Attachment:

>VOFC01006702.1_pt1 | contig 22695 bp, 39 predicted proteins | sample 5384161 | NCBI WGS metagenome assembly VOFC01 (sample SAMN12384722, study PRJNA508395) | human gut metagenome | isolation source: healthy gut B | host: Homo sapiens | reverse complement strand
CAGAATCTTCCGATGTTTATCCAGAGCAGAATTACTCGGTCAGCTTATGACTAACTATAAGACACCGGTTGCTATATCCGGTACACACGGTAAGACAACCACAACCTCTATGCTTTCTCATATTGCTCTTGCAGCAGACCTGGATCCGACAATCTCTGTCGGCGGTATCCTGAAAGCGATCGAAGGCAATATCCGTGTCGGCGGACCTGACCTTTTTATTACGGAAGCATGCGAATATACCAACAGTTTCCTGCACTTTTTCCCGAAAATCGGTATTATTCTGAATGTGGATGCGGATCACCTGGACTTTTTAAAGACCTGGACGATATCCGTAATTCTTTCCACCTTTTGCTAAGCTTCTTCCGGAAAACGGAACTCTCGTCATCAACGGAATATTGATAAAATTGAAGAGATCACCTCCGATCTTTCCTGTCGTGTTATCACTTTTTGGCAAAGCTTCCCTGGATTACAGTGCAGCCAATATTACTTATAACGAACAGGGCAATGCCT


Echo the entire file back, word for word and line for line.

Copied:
>VOFC01006702.1_pt1 | contig 22695 bp, 39 predicted proteins | sample 5384161 | NCBI WGS metagenome assembly VOFC01 (sample SAMN12384722, study PRJNA508395) | human gut metagenome | isolation source: healthy gut B | host: Homo sapiens | reverse complement strand
CAGAATCTTCCGATGTTTATCCAGAGCAGAATTACTCGGTCAGCTTATGACTAACTATAAGACACCGGTTGCTATATCCGGTACACACGGTAAGACAACCACAACCTCTATGCTTTCTCATATTGCTCTTGCAGCAGACCTGGATCCGACAATCTCTGTCGGCGGTATCCTGAAAGCGATCGAAGGCAATATCCGTGTCGGCGGACCTGACCTTTTTATTACGGAAGCATGCGAATATACCAACAGTTTCCTGCACTTTTTCCCGAAAATCGGTATTATTCTGAATGTGGATGCGGATCACCTGGACTTTTTAAAGACCTGGACGATATCCGTAATTCTTTCCACCTTTTGCTAAGCTTCTTCCGGAAAACGGAACTCTCGTCATCAACGGAATATTGATAAAATTGAAGAGATCACCTCCGATCTTTCCTGTCGTGTTATCACTTTTTGGCAAAGCTTCCCTGGATTACAGTGCAGCCAATATTACTTATAACGAACAGGGCAATGCCT